Isn’t that so EASY? I personally think it’s one of the easiest steps a person can take into creating a more frugal and healthy lifestyle.

It’s definitely CHEAP – I don’t think anyone can argue with me there. Pretty much as cheap as it gets.

And so HEALTHY, too. As we’ve already discussed, using up those peels, cores and ends allows us to make full use of a vegetable’s health potential. Using bones also adds calcium and other minerals, very necessary in a healthy diet. Extra bonus – no MSG, and only as much sodium as is needed to taste, which I guarantee is not as much as they put in those cans.

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Something from Nothing, Or From Humble Bread Crumbs to Elegant Dessert

I love the movie “Sound of Music” but my absolute least favorite song ever is “Something Good”. You know, that song where the Captain and Maria drone on and on about nothing? As in, “Nothing comes from nothing. Nothing ever couououououould……” I always thought it was the most boring song ever on a musical, which is saying something because there are lots of songs on lots of musicals and a lot of them have boring potential. However, that one holds the “THE Most Boringest” title in my mind. What’s more, the song is not even true. It sounds true: nothing comes from nothing. But I am here to prove to you that it is definitely not true.

OK, so maybe sort of true, because we’re starting with bread crumbs, which is definitely something. However, these bread crumbs came from old stale bread, which is generally considered trash or compost. And trash is comparable to nothing, right? Work with me here; I know my logic is stunning at times.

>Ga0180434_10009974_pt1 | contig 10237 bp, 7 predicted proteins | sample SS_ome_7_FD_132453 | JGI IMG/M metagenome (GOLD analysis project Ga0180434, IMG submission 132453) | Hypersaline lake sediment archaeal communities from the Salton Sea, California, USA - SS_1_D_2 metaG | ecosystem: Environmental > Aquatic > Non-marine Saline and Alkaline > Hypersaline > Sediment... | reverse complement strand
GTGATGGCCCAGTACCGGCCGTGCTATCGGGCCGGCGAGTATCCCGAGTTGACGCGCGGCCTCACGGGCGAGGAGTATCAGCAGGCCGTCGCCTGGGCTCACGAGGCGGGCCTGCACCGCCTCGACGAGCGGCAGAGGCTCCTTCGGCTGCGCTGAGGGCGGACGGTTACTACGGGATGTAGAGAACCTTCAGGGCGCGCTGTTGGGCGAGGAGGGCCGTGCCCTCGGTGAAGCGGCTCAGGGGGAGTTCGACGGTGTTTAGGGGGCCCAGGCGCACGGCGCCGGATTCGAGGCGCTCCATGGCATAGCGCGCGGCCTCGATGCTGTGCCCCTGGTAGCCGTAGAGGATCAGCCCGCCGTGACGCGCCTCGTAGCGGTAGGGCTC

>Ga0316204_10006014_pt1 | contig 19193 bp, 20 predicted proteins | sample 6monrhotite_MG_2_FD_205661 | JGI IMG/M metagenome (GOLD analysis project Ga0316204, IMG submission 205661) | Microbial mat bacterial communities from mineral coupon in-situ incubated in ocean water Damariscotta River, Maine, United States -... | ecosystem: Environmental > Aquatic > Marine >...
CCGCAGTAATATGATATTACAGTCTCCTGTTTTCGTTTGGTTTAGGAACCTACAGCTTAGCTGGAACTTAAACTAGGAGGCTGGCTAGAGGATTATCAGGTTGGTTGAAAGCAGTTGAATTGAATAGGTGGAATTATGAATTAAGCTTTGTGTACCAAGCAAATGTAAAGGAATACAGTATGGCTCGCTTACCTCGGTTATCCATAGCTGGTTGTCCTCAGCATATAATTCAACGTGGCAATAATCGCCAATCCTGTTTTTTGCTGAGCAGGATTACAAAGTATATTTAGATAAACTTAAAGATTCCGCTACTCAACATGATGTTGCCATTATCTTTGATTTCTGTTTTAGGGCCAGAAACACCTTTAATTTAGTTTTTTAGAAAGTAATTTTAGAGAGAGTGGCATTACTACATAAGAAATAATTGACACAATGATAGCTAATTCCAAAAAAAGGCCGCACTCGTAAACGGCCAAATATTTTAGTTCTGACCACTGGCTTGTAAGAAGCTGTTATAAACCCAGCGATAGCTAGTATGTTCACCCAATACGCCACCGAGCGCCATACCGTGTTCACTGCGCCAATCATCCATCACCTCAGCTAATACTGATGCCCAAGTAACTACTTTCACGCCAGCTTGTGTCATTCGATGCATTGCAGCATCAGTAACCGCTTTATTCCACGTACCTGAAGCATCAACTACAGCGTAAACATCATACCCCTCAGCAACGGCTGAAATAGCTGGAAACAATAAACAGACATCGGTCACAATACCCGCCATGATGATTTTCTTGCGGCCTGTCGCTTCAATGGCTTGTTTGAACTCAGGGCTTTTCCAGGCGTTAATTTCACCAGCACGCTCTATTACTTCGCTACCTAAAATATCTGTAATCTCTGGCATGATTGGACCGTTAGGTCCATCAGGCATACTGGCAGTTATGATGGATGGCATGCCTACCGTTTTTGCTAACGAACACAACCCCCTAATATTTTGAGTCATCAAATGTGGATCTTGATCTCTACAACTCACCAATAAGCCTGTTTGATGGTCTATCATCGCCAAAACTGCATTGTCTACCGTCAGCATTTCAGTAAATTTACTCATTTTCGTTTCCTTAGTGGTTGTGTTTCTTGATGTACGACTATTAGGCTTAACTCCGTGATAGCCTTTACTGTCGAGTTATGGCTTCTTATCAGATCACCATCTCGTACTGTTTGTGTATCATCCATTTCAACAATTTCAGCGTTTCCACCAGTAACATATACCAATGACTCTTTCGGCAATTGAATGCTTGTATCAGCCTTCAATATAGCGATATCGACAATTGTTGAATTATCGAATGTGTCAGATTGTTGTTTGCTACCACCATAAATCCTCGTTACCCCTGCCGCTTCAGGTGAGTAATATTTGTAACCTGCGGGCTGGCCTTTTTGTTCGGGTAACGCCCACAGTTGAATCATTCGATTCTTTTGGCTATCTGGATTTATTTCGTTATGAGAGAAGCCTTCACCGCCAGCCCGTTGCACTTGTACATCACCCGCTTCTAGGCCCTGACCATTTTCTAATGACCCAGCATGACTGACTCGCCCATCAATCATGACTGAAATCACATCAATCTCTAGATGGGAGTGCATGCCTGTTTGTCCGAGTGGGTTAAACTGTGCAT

Actually, in my house, stale bread is never considered trash, because I know what a true treasure in disguise it is. From the humble dry bread can come a multitude of amazing edibles, including, of course, bread crumbs (Don’t ever buy those, by the way. They are SO simple to make and cost, well, practically nothing.), but also meat loaf or meat ball filler, croutons, stuffing, even bird food if nothing else. I save all the “heels” from my loaves of bread and any bread that gets stale before it is used up, and I freeze them in a plastic zippered bag. When the bag is full, I usually make bread crumbs, but if I don’t happen to need bread crumbs, I like to make more fun and exciting things.

Like this absolutely delicious chocolate bread pudding. It’s actually more like a soft, moist, elegant cake, delicious and pretty enough to serve even to distinguish guests. It’s really something. And it came from nothing!

So don’t throw away your stale bread. Not only can it be used for such staples as toast and bread crumbs, it can also be magically turned into a deliciously yummy dessert. This chocolate bread pudding is even worth buying a loaf of bread and watching it go stale! Yes, that good.

You can find the original recipe here. I’ve significantly health-fied it by reducing sugar, switching the shortening out for butter, and using homemade whole wheat bread crumbs instead of store-bought white bread slices.


This pudding can be eaten on its own, but it’s even better garnished with some berries and whipped cream or ice cream. This recipe will serve 6.

You have to allow an hour for bake time, but the prep is pretty QUICK, probably about 15 minutes or less, so very little hands-on time.

It’s very EASY, also. Using a water bath sounds complicated but is actually very simple. I just place a cookie sheet in the oven, and then put the baking dish on top of it. I pour water into the cookie sheet, and that’s it! It’s also a very useful technique for cheesecakes.